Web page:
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I’m going to try do do something a little bit different with this post; I’m making a pass over the reading this morning before class, and then post a followup after I’ve had a chance to read other’s responses. – J
Attempting to take apart Folkmann’s excerpt on aesthetics is an exercise in patience, more than anything else. By the time I reached the end of the reading, it dawned on me that it is actually very well organized; the topic is just divided into so many sub-classifications, it can be difficult to hold the whole concept of the paper in one’s head at once. At the outset, Folkmann makes a concerted effort to identify aesthetics “as a relationship between subject and object rather than an essence that can be physically grasped, determined, and circumscribed,” (Folkmann, p27) which to me suggests that his appreciation of aesthetics is closely tied to perception of an artifact. However, he also elaborates that his discussion of aesthetics in design “will not go through the traditional discussions of art as a medium of aesthetic appreciation and communication,” which separates it from simply a curatorial critique of a collection of designs. (Folkmann, p28) By scoping his examination of aesthetics in this way, Folkmann is able to explore the space of aesthetics as it relates to experience.
Folkmann divides his overview of aesthetics in design into three key distinctions (or dimensions) of aesthetics;
…I claim that design is important by virtue of its sensual effects (the sensual-phenomenological platform), its ability to challenge our understanding (the conceptual-hermeneutical platform), and its capacity for creating and construing meaning on the level of society (the discursive-contextual platform). (Folkmann, p32)
The final category of aesthetics Folkmann identifies is the Contextual-Discursive (or Aestheticization) platform. This is the “ethical aesthetics” approach to design, which incorporates the means of “distribution [of] the sensual with an emphasis on the overall impact of aesthetic media” (Folkman, p57). To me, this is the part of aesthetics that deals with the “ecology” of design: where and how the design situates itself in the context of the world around it. It is also viewed here as a mediator, through its material and sensual impact, to guide a person towards its intended experience. I found it interesting that Folkmann chose to include the critical design movement within his discussion of aestheticization, as a form of disruption; this to me raises questions not only about sensual and materiality, but also about proposing new models of structuring experience. (Folkmann, p66)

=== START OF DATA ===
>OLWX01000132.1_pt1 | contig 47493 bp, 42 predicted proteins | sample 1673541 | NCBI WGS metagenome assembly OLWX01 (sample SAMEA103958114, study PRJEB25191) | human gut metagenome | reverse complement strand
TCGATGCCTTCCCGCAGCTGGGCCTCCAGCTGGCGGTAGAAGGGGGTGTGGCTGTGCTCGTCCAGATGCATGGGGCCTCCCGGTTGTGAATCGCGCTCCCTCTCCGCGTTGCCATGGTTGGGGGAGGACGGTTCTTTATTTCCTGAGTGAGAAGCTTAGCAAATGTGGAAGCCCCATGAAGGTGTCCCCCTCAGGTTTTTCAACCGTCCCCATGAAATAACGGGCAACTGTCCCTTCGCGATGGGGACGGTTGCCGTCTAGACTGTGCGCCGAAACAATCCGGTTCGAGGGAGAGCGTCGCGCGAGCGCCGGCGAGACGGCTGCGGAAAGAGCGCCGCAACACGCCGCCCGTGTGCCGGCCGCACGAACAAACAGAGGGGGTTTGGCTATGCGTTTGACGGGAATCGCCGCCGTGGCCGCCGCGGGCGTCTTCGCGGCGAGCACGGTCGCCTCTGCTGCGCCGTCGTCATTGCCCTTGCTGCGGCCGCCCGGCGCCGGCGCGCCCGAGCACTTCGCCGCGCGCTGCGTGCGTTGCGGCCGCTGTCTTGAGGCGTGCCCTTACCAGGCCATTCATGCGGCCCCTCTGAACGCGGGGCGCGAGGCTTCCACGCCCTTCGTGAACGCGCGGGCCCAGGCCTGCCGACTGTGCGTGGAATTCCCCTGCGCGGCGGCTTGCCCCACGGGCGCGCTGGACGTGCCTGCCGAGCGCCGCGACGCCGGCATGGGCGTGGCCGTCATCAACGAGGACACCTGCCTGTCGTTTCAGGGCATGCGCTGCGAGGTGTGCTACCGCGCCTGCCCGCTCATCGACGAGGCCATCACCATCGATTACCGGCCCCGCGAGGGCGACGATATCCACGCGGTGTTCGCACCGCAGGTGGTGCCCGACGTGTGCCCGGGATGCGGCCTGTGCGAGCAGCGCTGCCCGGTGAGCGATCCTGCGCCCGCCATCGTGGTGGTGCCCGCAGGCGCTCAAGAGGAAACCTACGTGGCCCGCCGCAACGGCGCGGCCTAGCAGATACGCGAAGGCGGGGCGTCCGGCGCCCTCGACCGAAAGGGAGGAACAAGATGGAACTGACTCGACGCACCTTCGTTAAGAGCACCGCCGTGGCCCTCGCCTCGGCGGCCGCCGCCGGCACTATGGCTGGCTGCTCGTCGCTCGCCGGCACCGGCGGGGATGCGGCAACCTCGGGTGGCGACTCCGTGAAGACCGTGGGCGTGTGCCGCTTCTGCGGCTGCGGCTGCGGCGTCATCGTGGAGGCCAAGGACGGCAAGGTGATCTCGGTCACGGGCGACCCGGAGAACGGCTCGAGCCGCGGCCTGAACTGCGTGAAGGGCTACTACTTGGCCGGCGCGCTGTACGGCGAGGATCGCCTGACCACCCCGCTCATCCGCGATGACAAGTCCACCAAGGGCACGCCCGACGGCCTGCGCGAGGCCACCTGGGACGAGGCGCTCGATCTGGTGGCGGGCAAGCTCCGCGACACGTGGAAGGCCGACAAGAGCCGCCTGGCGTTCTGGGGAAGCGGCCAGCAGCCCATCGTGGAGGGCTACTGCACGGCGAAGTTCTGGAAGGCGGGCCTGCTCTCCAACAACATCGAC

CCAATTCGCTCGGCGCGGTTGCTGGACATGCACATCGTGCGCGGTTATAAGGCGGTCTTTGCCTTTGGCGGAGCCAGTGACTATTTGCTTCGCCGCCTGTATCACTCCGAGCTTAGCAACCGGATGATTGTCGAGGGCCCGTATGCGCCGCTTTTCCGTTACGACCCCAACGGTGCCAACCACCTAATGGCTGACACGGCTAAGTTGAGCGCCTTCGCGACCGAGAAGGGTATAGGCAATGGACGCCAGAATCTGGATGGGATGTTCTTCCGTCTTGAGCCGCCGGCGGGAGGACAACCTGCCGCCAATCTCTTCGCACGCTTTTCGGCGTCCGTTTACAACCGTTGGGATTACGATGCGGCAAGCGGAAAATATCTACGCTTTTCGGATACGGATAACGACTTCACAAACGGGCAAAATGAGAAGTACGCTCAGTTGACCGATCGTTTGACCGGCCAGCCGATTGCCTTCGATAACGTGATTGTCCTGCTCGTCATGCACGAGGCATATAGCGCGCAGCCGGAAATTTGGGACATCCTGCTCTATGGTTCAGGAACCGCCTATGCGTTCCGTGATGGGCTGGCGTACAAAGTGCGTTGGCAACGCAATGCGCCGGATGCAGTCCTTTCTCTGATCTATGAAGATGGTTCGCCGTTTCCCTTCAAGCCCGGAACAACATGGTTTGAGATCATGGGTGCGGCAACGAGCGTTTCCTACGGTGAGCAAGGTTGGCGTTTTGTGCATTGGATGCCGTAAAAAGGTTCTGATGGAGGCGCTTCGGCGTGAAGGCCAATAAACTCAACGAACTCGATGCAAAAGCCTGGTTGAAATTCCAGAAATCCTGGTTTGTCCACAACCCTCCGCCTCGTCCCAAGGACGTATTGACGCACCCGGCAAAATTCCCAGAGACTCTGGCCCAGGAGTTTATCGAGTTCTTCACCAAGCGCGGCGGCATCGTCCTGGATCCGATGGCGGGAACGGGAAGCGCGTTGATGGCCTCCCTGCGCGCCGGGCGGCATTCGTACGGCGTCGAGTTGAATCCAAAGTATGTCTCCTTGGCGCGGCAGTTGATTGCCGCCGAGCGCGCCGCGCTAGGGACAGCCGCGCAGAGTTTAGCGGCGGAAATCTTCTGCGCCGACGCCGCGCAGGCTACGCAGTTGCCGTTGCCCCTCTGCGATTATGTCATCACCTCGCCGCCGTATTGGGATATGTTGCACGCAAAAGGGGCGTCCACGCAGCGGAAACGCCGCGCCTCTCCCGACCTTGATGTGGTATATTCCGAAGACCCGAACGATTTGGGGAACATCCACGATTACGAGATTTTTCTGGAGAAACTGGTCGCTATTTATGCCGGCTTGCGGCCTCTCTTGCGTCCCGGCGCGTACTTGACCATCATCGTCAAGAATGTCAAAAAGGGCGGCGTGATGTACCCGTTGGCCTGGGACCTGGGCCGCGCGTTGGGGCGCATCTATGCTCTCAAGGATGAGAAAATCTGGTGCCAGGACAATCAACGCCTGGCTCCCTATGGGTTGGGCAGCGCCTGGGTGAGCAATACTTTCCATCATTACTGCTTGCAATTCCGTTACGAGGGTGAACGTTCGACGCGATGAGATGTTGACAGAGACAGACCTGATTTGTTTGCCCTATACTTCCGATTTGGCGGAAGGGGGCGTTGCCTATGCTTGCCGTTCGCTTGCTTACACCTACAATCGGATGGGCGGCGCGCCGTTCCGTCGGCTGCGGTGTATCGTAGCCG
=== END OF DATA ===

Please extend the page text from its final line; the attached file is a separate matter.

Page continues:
Baxandall’s idea of “horizons” makes me think about Lucy Suchman’s situated action:
However, a significant part of Baxandall’s account is to do with what the previous chapter explained in terms of ‘horizons’, or ‘life-worlds’. It is about the ways in which the beliefs, hopes, fears and desires of fifteenth-century, affluent, middle-class Italians produced their interpretations of the paintings they saw. For Baxandall, it is also about the ways in which these beliefs, hopes and so on produced the paintings themselves.
This chapter has nothing to do with situated action. It talks about interpretation again. However, since Baxandall’s interpretation about paintings include the concept “horizon”, it looks like a specific example of situated action. How people interpret a particular painting is related with people’s beliefs, hope, fears and desires. Of course, these things vary among people and time, which definitely need situated action.
I went to Guggenheim Museum a few days ago in New York. It was really interesting to see how artists intentionally try not to affect viewers by trying to provide a way for viewers to interpret the art work themselves. One of the art work I saw was only several pieces of yellow clothes hanging together on the wall. The description of this work said that the artist here would like to invite every viewer to create his/her own interpretation and value of the work by providing such a pure form of art, other than seeing viewer struggling to guess what the artist was meaning to say.
This form of art can be seen as a slogan of individual freedom in certain ways. I’m sorry that I didn’t take photos because it was not allowed in Guggenheim.
Right. My thoughts are not very clear right now, I’m just trying to get them out of my head. I’m playing around with this idea of semiotics in Information Visualization. There is a common language to what we expect, what the conventions are for creating and representing data as Shneiderman and others have outlined. They aren’t perfect by any means and the lines of distinction are fuzzy. However, I’m wondering a few things.
How do we judge whether or not a visualization is successful? Many visualizations are not easily understood by your average person, like networks. These are hard to read unless one is trained n Information Visualization, but that isn’t the point of this field. The point is to make convoluted data readable in visual form for a particular audience. So, I guess another question is what is readable by your average person? How can complex information be structured or created in a way that they can learn new things or understand the story the visualization/data is telling?